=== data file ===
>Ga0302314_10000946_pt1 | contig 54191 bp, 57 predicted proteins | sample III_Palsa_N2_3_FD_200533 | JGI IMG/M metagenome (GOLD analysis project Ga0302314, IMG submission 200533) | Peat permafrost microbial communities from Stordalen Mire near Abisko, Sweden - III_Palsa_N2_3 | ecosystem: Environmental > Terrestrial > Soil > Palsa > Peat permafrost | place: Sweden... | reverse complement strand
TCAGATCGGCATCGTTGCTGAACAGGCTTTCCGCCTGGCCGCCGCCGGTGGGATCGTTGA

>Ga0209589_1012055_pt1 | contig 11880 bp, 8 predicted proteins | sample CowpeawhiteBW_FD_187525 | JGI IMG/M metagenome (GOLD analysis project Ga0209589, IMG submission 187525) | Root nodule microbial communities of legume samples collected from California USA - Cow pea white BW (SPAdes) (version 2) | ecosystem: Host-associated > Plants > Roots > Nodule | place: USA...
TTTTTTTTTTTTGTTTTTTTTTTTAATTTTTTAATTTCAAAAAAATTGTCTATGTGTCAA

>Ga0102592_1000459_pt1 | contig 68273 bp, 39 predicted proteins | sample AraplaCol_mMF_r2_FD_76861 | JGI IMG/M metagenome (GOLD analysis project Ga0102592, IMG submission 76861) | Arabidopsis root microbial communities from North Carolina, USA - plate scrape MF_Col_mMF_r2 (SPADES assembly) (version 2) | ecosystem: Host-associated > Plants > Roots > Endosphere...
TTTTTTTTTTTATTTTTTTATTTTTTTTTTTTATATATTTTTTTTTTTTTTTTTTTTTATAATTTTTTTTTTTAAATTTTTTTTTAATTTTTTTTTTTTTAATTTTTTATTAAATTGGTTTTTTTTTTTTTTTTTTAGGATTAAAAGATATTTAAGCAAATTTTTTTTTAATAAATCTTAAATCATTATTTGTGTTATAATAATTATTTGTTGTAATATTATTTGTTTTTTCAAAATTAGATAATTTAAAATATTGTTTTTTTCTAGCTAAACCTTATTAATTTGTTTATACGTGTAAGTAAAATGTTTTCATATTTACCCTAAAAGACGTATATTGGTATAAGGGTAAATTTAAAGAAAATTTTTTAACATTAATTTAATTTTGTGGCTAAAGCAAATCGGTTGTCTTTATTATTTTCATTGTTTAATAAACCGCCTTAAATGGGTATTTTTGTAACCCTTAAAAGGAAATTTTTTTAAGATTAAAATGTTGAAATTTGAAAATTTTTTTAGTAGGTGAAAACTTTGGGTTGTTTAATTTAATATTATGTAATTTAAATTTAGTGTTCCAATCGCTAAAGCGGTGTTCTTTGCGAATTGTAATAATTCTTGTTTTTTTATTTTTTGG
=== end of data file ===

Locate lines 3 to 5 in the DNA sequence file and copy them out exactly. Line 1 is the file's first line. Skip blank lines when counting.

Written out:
>Ga0209589_1012055_pt1 | contig 11880 bp, 8 predicted proteins | sample CowpeawhiteBW_FD_187525 | JGI IMG/M metagenome (GOLD analysis project Ga0209589, IMG submission 187525) | Root nodule microbial communities of legume samples collected from California USA - Cow pea white BW (SPAdes) (version 2) | ecosystem: Host-associated > Plants > Roots > Nodule | place: USA...
TTTTTTTTTTTTGTTTTTTTTTTTAATTTTTTAATTTCAAAAAAATTGTCTATGTGTCAA

>Ga0102592_1000459_pt1 | contig 68273 bp, 39 predicted proteins | sample AraplaCol_mMF_r2_FD_76861 | JGI IMG/M metagenome (GOLD analysis project Ga0102592, IMG submission 76861) | Arabidopsis root microbial communities from North Carolina, USA - plate scrape MF_Col_mMF_r2 (SPADES assembly) (version 2) | ecosystem: Host-associated > Plants > Roots > Endosphere...